Helping people with computers... one answer at a time.
There are several tools for managing online time, including hardware timers, parental controls, and personal control.
I find myself going down rabbit hole after rabbit hole on the internet when I should be using this time to be productive. I do love how useful the internet is, but I would really like a program that will limit my access to it to a set number of hours or minutes a day. The problem is, I get curious about esoteric things and having access to so much information that leads to thought after I thought and before I know it, three hours have slipped away. Are there any programs that will time my usage and allow me to set controls so that instead of finding out say, who the founding members of Queensryche are, I can instead spend my time being productive in my work and my home.
In this excerpt from Answercast #42, I look at several ways to manage time when surfing online.
There are, I believe, routers that have some kind of a timer functionality that you can put in.
Otherwise, the thing to look for is parental controls.
Most often, this type of functionality (the type of functionality that you're looking for) is mostly associated with parents wanting to control the amount of time their children spend on the internet – much like you're trying to control your own time.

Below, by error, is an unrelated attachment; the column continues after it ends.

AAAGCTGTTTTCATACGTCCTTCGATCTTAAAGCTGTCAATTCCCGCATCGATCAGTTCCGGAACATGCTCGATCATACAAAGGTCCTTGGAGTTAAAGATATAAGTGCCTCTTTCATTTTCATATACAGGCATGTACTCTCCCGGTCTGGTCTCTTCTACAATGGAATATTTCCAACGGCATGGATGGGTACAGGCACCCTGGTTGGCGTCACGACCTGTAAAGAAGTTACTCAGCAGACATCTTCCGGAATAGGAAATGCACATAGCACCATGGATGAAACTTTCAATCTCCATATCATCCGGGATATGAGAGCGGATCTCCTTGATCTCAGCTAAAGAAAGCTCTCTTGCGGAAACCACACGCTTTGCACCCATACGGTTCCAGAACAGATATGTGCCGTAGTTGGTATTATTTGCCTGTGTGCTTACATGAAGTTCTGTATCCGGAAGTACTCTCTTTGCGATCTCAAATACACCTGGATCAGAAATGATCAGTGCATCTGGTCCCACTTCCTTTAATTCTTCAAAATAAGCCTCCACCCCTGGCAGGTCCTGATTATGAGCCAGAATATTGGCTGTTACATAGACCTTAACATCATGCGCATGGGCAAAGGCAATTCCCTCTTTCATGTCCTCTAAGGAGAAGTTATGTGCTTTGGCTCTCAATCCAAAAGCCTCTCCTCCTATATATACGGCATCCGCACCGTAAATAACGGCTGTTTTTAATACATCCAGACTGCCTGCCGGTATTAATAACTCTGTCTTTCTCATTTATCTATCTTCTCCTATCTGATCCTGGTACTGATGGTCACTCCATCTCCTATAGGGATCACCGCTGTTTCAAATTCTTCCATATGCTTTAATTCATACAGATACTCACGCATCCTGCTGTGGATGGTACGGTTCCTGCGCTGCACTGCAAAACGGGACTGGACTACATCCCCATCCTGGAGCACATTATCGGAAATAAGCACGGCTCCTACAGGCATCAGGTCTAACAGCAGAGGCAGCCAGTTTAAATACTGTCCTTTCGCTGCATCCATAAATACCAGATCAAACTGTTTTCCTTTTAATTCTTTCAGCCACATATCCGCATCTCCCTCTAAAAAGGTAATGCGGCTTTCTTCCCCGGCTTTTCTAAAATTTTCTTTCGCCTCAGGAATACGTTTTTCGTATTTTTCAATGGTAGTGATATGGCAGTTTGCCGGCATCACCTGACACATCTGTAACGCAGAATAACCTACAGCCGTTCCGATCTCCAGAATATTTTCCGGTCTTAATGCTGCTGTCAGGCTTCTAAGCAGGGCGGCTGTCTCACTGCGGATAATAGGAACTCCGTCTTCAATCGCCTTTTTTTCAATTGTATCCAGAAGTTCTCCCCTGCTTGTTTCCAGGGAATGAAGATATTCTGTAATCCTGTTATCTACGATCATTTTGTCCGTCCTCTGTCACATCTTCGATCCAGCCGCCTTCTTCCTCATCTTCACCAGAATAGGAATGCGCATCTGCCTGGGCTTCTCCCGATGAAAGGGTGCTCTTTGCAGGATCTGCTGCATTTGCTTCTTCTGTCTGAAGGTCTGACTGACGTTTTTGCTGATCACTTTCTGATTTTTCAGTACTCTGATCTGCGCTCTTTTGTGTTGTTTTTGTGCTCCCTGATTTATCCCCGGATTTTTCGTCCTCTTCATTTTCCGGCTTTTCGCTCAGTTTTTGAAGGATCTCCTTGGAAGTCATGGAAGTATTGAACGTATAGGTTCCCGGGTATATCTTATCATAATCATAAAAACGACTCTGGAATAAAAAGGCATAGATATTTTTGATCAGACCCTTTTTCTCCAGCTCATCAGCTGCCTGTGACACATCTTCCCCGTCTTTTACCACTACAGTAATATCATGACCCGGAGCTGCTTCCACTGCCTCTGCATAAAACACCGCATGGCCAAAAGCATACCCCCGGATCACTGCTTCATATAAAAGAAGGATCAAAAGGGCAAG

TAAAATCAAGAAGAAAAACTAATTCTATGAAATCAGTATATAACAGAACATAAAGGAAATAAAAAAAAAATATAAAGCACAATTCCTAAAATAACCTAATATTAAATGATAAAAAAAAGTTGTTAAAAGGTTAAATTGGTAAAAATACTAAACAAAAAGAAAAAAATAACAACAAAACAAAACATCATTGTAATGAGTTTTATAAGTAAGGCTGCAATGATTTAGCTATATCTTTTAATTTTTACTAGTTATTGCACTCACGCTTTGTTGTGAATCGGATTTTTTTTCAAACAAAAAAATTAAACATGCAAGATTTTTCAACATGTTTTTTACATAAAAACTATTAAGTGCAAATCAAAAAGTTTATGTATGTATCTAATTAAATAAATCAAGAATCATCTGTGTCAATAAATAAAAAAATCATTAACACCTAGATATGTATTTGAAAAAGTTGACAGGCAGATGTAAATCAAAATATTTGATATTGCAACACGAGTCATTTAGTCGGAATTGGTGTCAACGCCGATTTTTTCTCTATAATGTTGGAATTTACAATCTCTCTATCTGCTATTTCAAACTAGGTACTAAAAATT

So the phrase to be looking for are things like parental controls.
That being said, you know, I've had this same problem from time to time; my solution is actually a little bit different. Maybe it's a little bit more self-reliant.
What I did is I went out and got myself a timer. There's a bunch of different timers. It's nothing more really than a stopwatch or an alarm clock or something like that.
You can use a physical one.
There are stopwatch and alarm clock applications for the PC readily available.
I set myself a time. I say, "You know what, for the next 45 minutes, I'm going to work." I make sure that during that 45 minutes, I don't go surfing on the internet or play World of Warcraft or get sucked into Facebook. I end up working on what I'm working on
Then, when the timer goes off, I then give myself permission to take another certain amount of time again with that timer, and say, "OK, fine. Now, it's time for another break. Now, we can play." Now, we can go ahead and do the kinds of things that we find ourselves all too easily doing.
But again, only for a limited time.
So, ultimately, yes, you can certainly go looking for parental control software, and for parental control hardware (in forms of routers). But if you can set yourself up, if you can discipline yourself to pay attention to it and follow through on it:
It could be as simple as just getting a timer or a clock;
And setting an alarm.
End of Answercast #42 Back to – Audio Segment
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